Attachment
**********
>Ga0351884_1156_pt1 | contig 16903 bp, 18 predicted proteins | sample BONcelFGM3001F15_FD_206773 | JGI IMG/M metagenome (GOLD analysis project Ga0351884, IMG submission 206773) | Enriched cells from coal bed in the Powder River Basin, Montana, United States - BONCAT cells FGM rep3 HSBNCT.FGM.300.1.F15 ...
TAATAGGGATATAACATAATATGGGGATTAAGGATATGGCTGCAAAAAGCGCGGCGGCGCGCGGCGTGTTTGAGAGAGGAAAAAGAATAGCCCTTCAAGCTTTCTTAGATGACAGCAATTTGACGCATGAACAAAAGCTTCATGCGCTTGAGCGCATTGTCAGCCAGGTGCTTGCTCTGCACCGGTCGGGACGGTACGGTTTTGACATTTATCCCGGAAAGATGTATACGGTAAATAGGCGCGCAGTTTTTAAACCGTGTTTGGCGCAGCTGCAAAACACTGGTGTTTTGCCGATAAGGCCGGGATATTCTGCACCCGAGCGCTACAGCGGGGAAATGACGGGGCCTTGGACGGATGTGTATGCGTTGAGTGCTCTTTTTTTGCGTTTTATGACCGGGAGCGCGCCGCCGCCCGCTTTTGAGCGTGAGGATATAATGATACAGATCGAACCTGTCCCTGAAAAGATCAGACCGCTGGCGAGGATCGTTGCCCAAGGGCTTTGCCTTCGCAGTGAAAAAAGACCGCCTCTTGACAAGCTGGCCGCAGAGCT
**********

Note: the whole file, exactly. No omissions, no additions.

>Ga0351884_1156_pt1 | contig 16903 bp, 18 predicted proteins | sample BONcelFGM3001F15_FD_206773 | JGI IMG/M metagenome (GOLD analysis project Ga0351884, IMG submission 206773) | Enriched cells from coal bed in the Powder River Basin, Montana, United States - BONCAT cells FGM rep3 HSBNCT.FGM.300.1.F15 ...
TAATAGGGATATAACATAATATGGGGATTAAGGATATGGCTGCAAAAAGCGCGGCGGCGCGCGGCGTGTTTGAGAGAGGAAAAAGAATAGCCCTTCAAGCTTTCTTAGATGACAGCAATTTGACGCATGAACAAAAGCTTCATGCGCTTGAGCGCATTGTCAGCCAGGTGCTTGCTCTGCACCGGTCGGGACGGTACGGTTTTGACATTTATCCCGGAAAGATGTATACGGTAAATAGGCGCGCAGTTTTTAAACCGTGTTTGGCGCAGCTGCAAAACACTGGTGTTTTGCCGATAAGGCCGGGATATTCTGCACCCGAGCGCTACAGCGGGGAAATGACGGGGCCTTGGACGGATGTGTATGCGTTGAGTGCTCTTTTTTTGCGTTTTATGACCGGGAGCGCGCCGCCGCCCGCTTTTGAGCGTGAGGATATAATGATACAGATCGAACCTGTCCCTGAAAAGATCAGACCGCTGGCGAGGATCGTTGCCCAAGGGCTTTGCCTTCGCAGTGAAAAAAGACCGCCTCTTGACAAGCTGGCCGCAGAGCT